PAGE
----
Published: Apr 21 2015
Size: 6 x 9
Projects of the Simms Initiatives
Confession; or, The Blind Heart
A Domestic Story
William Gilmore Simms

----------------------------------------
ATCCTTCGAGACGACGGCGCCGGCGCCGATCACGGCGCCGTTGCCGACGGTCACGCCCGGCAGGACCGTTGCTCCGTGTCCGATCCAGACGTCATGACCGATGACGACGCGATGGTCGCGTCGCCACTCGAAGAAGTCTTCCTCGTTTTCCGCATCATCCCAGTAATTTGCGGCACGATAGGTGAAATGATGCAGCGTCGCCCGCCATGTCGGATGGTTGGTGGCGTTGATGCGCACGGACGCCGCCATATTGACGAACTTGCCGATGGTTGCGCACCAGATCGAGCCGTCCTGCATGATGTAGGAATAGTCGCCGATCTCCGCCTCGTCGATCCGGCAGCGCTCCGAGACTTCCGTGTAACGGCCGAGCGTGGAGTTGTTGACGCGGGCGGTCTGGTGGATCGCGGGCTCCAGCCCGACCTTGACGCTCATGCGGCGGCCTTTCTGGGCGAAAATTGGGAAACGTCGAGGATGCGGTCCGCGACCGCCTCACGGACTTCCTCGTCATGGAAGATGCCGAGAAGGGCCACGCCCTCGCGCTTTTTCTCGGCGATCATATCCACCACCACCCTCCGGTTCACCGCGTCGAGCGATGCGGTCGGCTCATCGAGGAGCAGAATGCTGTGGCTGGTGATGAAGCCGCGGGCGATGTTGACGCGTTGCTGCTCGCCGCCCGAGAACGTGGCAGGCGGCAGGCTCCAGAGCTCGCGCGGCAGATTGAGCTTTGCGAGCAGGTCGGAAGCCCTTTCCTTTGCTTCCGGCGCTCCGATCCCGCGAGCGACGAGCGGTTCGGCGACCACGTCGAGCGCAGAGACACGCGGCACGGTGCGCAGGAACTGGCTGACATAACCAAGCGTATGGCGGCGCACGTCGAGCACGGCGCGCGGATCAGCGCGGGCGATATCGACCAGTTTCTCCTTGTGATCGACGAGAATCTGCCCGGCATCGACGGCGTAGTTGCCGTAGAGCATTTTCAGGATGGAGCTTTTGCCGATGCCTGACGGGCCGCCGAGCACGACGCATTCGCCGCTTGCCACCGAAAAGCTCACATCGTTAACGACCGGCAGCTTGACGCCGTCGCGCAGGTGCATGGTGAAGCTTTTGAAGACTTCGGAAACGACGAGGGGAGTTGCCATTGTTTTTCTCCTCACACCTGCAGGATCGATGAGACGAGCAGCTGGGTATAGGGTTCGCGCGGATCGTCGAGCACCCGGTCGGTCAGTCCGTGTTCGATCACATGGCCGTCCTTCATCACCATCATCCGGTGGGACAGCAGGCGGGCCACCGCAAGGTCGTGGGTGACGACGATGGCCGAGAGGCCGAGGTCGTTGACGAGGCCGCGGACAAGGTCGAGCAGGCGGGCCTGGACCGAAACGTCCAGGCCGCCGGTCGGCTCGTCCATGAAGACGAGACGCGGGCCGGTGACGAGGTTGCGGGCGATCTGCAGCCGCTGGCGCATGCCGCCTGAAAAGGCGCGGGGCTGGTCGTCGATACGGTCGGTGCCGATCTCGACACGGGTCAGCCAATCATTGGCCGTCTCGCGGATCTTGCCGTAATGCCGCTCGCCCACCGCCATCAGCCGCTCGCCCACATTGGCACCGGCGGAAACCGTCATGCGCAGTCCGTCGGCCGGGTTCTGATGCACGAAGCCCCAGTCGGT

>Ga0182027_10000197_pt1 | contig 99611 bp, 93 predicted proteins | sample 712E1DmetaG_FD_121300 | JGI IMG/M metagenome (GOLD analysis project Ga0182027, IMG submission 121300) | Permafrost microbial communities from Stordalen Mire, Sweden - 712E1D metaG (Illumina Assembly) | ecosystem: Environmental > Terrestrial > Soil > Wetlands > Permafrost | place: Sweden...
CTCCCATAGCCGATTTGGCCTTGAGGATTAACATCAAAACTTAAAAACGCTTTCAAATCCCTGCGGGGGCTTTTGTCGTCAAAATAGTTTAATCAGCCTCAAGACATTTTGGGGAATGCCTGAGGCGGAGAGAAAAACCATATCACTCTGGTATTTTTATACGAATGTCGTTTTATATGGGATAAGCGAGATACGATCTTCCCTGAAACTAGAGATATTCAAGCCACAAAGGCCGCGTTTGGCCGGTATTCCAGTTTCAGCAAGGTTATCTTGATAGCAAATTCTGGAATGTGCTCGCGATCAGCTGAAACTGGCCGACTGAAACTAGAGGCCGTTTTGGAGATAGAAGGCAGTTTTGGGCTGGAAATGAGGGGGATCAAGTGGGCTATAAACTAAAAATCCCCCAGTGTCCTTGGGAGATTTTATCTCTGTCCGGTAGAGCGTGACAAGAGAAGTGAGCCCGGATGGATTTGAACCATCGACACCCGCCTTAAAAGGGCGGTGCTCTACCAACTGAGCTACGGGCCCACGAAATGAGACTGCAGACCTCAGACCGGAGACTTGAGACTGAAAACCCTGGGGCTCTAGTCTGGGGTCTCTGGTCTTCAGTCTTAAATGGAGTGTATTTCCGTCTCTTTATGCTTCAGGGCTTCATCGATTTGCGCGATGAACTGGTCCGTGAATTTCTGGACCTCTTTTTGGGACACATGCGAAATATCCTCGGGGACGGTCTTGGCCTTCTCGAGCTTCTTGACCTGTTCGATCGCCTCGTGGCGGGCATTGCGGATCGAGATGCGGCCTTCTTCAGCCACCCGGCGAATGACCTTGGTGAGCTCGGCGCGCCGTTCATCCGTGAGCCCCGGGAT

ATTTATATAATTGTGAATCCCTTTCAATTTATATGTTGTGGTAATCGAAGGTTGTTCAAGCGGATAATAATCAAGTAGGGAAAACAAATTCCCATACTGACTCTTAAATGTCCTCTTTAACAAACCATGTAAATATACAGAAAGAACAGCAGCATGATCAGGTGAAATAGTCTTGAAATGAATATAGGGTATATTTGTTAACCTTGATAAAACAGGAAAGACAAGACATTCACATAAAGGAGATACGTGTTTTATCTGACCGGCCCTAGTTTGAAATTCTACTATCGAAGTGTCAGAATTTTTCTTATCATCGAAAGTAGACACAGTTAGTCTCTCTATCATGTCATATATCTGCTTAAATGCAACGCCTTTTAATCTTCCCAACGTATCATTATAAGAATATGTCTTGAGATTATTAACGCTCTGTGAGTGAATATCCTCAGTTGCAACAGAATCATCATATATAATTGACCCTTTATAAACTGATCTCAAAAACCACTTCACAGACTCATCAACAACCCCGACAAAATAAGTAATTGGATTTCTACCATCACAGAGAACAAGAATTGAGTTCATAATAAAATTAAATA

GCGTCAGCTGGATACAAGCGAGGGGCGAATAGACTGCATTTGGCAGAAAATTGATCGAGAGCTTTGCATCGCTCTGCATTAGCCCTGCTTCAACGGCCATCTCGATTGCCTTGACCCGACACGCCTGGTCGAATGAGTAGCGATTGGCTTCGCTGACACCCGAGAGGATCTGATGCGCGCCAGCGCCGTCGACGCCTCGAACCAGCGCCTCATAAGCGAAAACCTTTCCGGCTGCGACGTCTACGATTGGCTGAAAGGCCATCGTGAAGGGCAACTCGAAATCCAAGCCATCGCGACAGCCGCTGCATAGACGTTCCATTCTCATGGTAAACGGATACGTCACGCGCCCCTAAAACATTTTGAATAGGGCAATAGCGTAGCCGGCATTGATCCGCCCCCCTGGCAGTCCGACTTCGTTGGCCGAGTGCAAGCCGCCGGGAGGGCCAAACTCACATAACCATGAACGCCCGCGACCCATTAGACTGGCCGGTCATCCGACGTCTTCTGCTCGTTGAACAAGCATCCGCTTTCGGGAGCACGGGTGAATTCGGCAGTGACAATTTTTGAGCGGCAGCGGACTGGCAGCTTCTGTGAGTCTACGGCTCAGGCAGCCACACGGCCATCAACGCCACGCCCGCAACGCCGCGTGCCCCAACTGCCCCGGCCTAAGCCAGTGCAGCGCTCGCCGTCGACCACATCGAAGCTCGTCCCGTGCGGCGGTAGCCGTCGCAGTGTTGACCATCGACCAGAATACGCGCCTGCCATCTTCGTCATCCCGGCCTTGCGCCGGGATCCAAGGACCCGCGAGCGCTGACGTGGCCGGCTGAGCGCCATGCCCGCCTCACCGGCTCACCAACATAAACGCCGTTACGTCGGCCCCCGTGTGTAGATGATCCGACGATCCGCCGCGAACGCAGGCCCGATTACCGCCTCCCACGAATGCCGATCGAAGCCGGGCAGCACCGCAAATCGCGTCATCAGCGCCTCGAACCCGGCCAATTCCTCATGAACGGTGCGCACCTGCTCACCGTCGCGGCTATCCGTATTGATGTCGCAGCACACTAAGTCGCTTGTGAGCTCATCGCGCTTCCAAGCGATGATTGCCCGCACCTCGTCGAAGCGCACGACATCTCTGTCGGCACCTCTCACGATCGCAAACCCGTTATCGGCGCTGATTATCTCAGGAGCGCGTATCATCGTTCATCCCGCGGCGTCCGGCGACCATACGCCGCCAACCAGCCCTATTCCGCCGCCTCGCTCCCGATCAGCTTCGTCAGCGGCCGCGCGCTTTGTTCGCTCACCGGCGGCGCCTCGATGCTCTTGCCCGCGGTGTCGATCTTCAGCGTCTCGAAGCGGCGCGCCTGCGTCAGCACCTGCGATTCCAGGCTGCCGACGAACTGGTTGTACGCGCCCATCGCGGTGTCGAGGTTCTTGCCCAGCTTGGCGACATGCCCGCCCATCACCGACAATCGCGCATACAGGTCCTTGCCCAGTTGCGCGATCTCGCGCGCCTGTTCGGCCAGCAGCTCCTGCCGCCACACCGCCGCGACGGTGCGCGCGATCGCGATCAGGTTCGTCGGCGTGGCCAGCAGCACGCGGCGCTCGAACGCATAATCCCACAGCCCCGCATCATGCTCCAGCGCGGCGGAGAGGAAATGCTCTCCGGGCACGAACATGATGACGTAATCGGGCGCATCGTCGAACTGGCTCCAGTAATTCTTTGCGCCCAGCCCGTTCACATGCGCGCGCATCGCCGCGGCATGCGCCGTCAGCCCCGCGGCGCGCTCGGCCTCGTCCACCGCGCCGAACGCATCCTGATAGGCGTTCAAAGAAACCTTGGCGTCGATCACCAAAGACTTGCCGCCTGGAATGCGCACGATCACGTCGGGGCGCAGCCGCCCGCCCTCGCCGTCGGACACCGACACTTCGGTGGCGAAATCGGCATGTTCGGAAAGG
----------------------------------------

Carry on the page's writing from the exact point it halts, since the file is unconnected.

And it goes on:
Building out of his early experiences with writing in the psychological gothic mode in such texts as Martin Faber (1833) and Carl Werner (1838) and anticipating his later work Castle Dismal (1844), William Gilmore Simms published Confession; or, The Blind Heart in 1841. This novel is the extended confession of Edward Clifford who is orphaned at a young age and sent to be reared by his aunt and uncle in Charleston. Rising above his foster parents' scorn, Clifford becomes a lawyer, a prominent citizen, and a husband to his cousin, Julia. His turbulent childhood leaves him emotionally scarred and suspicious of human relationships, though, and thus he becomes increasingly jealous of his wife's friendship with his boyhood companion, William Edgerton. After failing to ease his paranoia by moving his family west to Alabama, Clifford poisons his wife and challenges Edgerton to a duel. Edgerton, however, commits suicide first. Thanks to posthumous letters from both Julia and Edgerton, Clifford realizes his mistaken assumptions and, at the end of the novel, wanders further west into untamed Texas in search of absolution. Confession; or, The Blind Heart marks an early, well-written study of domestic battery in American literature. Confession occupies an interesting space in the overlap between Simms's Border Romances and gothic narratives because of its elements of westward progression as well as psychological examinations.